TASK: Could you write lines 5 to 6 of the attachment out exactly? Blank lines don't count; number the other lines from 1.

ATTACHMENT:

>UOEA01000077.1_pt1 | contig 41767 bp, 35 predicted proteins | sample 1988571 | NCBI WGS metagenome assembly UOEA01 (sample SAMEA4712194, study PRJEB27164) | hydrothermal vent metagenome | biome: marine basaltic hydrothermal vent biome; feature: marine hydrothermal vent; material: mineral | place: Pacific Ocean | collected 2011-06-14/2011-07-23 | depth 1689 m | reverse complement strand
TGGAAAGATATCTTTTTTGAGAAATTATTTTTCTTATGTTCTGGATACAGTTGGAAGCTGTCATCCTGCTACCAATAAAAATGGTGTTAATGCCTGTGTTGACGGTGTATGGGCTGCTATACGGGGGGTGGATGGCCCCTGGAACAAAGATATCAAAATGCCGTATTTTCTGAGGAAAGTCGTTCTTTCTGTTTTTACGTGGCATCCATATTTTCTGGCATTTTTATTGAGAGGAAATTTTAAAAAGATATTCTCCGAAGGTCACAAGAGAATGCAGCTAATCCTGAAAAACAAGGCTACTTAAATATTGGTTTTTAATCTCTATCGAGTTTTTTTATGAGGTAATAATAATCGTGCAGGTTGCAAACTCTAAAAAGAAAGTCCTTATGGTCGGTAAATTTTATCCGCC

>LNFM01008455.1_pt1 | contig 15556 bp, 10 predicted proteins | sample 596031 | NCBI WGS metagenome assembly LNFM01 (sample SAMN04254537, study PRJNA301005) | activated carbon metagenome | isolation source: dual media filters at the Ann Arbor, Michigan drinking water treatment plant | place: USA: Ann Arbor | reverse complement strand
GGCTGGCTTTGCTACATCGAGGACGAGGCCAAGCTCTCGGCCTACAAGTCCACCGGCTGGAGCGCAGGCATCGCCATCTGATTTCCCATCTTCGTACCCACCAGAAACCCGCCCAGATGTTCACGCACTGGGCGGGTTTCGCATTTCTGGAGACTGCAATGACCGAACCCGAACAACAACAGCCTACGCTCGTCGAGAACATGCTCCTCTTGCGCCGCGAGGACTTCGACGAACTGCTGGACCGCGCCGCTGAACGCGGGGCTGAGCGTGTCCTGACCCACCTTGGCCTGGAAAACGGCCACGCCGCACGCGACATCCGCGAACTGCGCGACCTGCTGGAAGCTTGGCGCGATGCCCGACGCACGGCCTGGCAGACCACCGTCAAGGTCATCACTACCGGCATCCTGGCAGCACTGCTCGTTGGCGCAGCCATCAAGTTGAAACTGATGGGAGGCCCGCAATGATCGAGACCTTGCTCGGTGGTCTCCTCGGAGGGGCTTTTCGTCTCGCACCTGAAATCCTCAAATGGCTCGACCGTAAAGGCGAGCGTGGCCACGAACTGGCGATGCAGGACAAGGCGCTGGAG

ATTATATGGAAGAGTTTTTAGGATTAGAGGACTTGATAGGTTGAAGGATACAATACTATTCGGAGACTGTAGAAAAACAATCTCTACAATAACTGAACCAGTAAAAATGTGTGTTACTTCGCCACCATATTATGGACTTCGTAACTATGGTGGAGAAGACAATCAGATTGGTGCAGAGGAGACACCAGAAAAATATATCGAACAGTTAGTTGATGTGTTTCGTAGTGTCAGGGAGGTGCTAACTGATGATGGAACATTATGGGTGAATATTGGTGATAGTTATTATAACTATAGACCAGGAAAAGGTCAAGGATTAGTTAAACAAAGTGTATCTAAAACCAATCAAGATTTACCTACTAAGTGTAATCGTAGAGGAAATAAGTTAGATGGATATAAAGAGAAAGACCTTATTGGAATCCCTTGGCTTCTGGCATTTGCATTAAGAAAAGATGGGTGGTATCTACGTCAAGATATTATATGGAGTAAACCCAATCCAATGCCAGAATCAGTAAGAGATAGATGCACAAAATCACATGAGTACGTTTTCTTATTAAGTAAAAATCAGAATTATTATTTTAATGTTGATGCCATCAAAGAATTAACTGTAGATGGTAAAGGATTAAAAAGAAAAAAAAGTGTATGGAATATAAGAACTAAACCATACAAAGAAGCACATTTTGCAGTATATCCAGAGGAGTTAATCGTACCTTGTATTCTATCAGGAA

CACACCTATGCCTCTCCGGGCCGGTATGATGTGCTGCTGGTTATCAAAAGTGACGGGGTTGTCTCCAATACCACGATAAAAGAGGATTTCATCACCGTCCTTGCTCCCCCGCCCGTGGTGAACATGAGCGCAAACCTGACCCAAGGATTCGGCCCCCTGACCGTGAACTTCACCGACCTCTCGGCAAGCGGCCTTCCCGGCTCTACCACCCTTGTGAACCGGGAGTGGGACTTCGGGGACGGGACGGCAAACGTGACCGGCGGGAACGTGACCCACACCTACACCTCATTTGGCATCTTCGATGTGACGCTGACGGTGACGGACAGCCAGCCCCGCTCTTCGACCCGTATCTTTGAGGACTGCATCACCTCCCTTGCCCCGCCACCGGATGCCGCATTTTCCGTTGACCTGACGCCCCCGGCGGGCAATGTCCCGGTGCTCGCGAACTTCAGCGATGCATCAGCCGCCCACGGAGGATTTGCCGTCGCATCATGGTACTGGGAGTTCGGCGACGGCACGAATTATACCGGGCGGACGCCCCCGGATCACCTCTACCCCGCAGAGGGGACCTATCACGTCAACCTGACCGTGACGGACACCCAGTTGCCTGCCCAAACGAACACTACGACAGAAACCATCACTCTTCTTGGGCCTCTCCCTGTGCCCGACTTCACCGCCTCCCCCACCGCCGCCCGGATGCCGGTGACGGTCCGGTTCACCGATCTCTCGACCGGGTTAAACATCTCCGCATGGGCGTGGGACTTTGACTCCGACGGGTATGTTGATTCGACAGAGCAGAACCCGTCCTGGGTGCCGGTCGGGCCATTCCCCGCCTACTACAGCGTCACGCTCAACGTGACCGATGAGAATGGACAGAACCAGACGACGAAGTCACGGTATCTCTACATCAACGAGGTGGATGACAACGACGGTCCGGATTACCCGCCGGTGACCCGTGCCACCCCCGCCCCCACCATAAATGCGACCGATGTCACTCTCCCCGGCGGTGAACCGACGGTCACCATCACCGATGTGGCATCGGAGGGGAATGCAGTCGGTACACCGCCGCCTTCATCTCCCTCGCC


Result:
ATTATATGGAAGAGTTTTTAGGATTAGAGGACTTGATAGGTTGAAGGATACAATACTATTCGGAGACTGTAGAAAAACAATCTCTACAATAACTGAACCAGTAAAAATGTGTGTTACTTCGCCACCATATTATGGACTTCGTAACTATGGTGGAGAAGACAATCAGATTGGTGCAGAGGAGACACCAGAAAAATATATCGAACAGTTAGTTGATGTGTTTCGTAGTGTCAGGGAGGTGCTAACTGATGATGGAACATTATGGGTGAATATTGGTGATAGTTATTATAACTATAGACCAGGAAAAGGTCAAGGATTAGTTAAACAAAGTGTATCTAAAACCAATCAAGATTTACCTACTAAGTGTAATCGTAGAGGAAATAAGTTAGATGGATATAAAGAGAAAGACCTTATTGGAATCCCTTGGCTTCTGGCATTTGCATTAAGAAAAGATGGGTGGTATCTACGTCAAGATATTATATGGAGTAAACCCAATCCAATGCCAGAATCAGTAAGAGATAGATGCACAAAATCACATGAGTACGTTTTCTTATTAAGTAAAAATCAGAATTATTATTTTAATGTTGATGCCATCAAAGAATTAACTGTAGATGGTAAAGGATTAAAAAGAAAAAAAAGTGTATGGAATATAAGAACTAAACCATACAAAGAAGCACATTTTGCAGTATATCCAGAGGAGTTAATCGTACCTTGTATTCTATCAGGAA

CACACCTATGCCTCTCCGGGCCGGTATGATGTGCTGCTGGTTATCAAAAGTGACGGGGTTGTCTCCAATACCACGATAAAAGAGGATTTCATCACCGTCCTTGCTCCCCCGCCCGTGGTGAACATGAGCGCAAACCTGACCCAAGGATTCGGCCCCCTGACCGTGAACTTCACCGACCTCTCGGCAAGCGGCCTTCCCGGCTCTACCACCCTTGTGAACCGGGAGTGGGACTTCGGGGACGGGACGGCAAACGTGACCGGCGGGAACGTGACCCACACCTACACCTCATTTGGCATCTTCGATGTGACGCTGACGGTGACGGACAGCCAGCCCCGCTCTTCGACCCGTATCTTTGAGGACTGCATCACCTCCCTTGCCCCGCCACCGGATGCCGCATTTTCCGTTGACCTGACGCCCCCGGCGGGCAATGTCCCGGTGCTCGCGAACTTCAGCGATGCATCAGCCGCCCACGGAGGATTTGCCGTCGCATCATGGTACTGGGAGTTCGGCGACGGCACGAATTATACCGGGCGGACGCCCCCGGATCACCTCTACCCCGCAGAGGGGACCTATCACGTCAACCTGACCGTGACGGACACCCAGTTGCCTGCCCAAACGAACACTACGACAGAAACCATCACTCTTCTTGGGCCTCTCCCTGTGCCCGACTTCACCGCCTCCCCCACCGCCGCCCGGATGCCGGTGACGGTCCGGTTCACCGATCTCTCGACCGGGTTAAACATCTCCGCATGGGCGTGGGACTTTGACTCCGACGGGTATGTTGATTCGACAGAGCAGAACCCGTCCTGGGTGCCGGTCGGGCCATTCCCCGCCTACTACAGCGTCACGCTCAACGTGACCGATGAGAATGGACAGAACCAGACGACGAAGTCACGGTATCTCTACATCAACGAGGTGGATGACAACGACGGTCCGGATTACCCGCCGGTGACCCGTGCCACCCCCGCCCCCACCATAAATGCGACCGATGTCACTCTCCCCGGCGGTGAACCGACGGTCACCATCACCGATGTGGCATCGGAGGGGAATGCAGTCGGTACACCGCCGCCTTCATCTCCCTCGCC